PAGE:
Landa: Nano promises printing revolution

Printing pioneer Benny Landa says books and newspapers may vanish but packaging will remain a huge industry.

"Indigo manufactures all its printers and ink, critical components of the company's business, in Israel. It not only employs 3,000 people directly, but indirectly provides 9,000 jobs. If you multiply that by households, you'll reach 40,000 people whose livelihoods are earned from Indigo, 0.5% of Israel's population," Benny Landa told "Globes" editor-in-chief Hagai Golan at the "Globes"-Ernst & Young Israel Journeys Conference. Landa founded Indigo, which he sold to Hewlett Packard Co. (NYSE: HPQ), and most recently founded Landa Nanographic Printing Ltd.

"HP acquired Indigo ten years ago," said Landa. "At the time, I told myself that I would leave the printing industry. 25 years is enough and I felt that I should invest in more important things, like health and energy. Even though I never intended to return to the printing industry, because of my DNA, ink is in my blood, and I could not control myself. I didnt plan to return, but we had the key to all future printing -nanopigments. A few months ago, we launched a new technology, called nanography, which promises a second revolution in the digital printing industry."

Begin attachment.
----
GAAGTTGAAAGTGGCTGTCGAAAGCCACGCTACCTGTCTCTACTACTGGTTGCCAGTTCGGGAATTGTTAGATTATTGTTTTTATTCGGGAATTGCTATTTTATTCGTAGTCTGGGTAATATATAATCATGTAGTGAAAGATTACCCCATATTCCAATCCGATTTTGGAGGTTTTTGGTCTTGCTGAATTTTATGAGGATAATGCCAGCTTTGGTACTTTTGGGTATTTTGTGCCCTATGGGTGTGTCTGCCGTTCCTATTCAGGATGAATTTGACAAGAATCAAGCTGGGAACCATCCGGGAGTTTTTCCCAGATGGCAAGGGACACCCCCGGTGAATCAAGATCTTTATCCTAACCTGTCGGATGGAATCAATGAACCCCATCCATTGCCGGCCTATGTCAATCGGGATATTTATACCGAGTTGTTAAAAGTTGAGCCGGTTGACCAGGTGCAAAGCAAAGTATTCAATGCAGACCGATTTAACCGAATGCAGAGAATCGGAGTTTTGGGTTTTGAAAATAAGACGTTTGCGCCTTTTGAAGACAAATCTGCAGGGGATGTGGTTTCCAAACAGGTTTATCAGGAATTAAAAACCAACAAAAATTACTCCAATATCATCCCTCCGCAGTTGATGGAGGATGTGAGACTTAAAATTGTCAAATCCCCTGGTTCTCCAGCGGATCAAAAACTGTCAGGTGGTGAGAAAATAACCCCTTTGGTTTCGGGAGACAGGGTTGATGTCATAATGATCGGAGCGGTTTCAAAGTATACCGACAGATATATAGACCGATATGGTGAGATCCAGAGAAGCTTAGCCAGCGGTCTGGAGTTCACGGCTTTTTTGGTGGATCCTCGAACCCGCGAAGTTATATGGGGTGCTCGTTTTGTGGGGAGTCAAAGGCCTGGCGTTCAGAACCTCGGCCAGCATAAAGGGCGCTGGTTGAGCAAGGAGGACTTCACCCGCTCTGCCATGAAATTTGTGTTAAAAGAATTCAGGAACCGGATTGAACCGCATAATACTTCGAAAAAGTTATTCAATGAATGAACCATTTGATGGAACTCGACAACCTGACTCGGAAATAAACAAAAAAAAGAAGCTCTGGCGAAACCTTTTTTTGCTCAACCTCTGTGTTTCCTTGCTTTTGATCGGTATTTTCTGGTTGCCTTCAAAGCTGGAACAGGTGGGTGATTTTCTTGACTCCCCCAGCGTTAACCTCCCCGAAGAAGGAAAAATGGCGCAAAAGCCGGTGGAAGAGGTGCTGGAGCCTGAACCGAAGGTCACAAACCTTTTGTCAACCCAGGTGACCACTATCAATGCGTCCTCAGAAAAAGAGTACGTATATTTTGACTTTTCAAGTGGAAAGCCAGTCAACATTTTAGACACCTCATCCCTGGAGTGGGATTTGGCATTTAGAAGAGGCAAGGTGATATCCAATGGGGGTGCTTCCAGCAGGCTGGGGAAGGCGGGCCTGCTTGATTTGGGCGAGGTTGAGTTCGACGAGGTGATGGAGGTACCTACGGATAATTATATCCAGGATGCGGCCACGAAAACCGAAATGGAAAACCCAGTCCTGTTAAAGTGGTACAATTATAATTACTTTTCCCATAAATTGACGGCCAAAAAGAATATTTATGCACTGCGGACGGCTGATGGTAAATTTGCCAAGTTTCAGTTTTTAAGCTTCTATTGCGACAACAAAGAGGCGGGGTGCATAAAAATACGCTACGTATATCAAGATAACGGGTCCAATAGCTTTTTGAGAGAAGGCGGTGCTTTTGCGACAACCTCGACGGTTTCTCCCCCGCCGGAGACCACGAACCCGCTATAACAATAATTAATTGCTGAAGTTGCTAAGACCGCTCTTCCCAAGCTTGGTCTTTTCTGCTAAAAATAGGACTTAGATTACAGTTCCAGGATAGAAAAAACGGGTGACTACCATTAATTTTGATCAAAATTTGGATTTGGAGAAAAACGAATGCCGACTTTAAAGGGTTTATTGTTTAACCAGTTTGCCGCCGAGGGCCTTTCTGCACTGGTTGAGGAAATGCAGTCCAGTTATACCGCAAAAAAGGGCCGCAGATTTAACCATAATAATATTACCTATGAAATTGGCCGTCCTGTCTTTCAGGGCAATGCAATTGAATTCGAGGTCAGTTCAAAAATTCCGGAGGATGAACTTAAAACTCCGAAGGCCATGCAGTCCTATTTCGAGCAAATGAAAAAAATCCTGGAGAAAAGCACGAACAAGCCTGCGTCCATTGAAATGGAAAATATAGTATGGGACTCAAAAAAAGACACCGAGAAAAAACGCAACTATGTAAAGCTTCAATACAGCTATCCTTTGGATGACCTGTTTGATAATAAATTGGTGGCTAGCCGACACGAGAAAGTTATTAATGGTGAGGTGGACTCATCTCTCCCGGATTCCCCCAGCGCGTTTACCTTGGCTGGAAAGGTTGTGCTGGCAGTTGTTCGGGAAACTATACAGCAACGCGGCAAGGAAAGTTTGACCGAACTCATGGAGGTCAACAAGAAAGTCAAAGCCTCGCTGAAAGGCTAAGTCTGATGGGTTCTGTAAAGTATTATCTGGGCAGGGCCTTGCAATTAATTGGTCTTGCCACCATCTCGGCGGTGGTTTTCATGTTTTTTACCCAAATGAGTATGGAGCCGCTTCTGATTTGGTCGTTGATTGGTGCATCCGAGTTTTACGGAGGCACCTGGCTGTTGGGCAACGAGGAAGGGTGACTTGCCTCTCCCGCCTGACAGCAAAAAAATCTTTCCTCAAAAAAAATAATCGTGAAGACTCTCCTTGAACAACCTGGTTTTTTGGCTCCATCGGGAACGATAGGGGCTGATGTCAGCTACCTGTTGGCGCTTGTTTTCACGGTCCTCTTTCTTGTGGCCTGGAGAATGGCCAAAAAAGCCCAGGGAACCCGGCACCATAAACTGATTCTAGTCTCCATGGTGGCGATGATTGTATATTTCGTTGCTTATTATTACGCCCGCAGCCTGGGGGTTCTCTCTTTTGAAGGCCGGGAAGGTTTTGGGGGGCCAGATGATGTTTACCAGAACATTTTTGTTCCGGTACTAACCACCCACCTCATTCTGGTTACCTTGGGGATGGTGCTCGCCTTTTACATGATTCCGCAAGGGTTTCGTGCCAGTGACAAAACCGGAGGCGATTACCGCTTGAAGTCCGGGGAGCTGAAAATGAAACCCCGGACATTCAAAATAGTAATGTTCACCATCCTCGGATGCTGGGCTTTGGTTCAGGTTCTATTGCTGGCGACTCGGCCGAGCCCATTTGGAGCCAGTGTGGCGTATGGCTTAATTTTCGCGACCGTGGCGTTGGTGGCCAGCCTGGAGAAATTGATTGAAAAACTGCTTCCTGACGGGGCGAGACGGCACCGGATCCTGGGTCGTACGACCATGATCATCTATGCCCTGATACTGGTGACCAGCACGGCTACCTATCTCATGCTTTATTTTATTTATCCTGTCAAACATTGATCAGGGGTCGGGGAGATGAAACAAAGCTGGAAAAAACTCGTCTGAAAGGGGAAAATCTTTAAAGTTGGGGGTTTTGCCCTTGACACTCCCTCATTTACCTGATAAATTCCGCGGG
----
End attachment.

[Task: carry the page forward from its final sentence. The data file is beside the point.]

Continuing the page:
Commenting on how many people Landa Nanographic Printing will employ at the plants it will establish, Landa said, "We hope to build several plants, at least one plant for the printers, and one for the ink. We launched the product in Germany a few months ago, and demonstrated many products - seven prototypes. We expected interest, but we didnt expect to have sales. We received more than $1 billion in orders at one exhibition. What can you do? There's demand, so we must build plants to meet it."

"Globes": Aren't you afraid of investing in printing in the digital age?

Landa: "I know that everyone thinks that printing is yesterday's technology, and that there are iPods, iPhones, and so forth. But this industry, in which man prints on paper, has existed for 600 years, and man has communicated on paper for 5,000 years. The print industry is an $800 million a year industry, and out of this industry, only a small part - 15-20% - is for newspapers, the media, and magazines. All the rest is for daily commercial activity.

"Even if part of this disappears - books will certainly vanish, along with magazines, newspapers, and catalogues, marketing communications will not disappear, because people love it. There is something personal about paper. You can touch it, smell it, it has beauty and depth. An $800 billion market will take generations to vanish.'

Landa adds that the packaging market, which totals $312 billion a year, accounts for 40% of the printing market. "Everything in supermarkets and pharmacies will not disappear. No one is going to package cornflakes in an iPod or iPhone," he says.

I'm from the old generation who wanted to build an industry

"I dont like exits," said Landa. "I think that there's a difference between the old generation and the new, and they see that I'm from the old generation who wanted to build an industry and not start something in order to sell it to someone. It pained me to sell Indigo. My condition was that HP would continue to develop the company in Israel, and continue manufacturing in Israel."

So why was the exit to HP all right?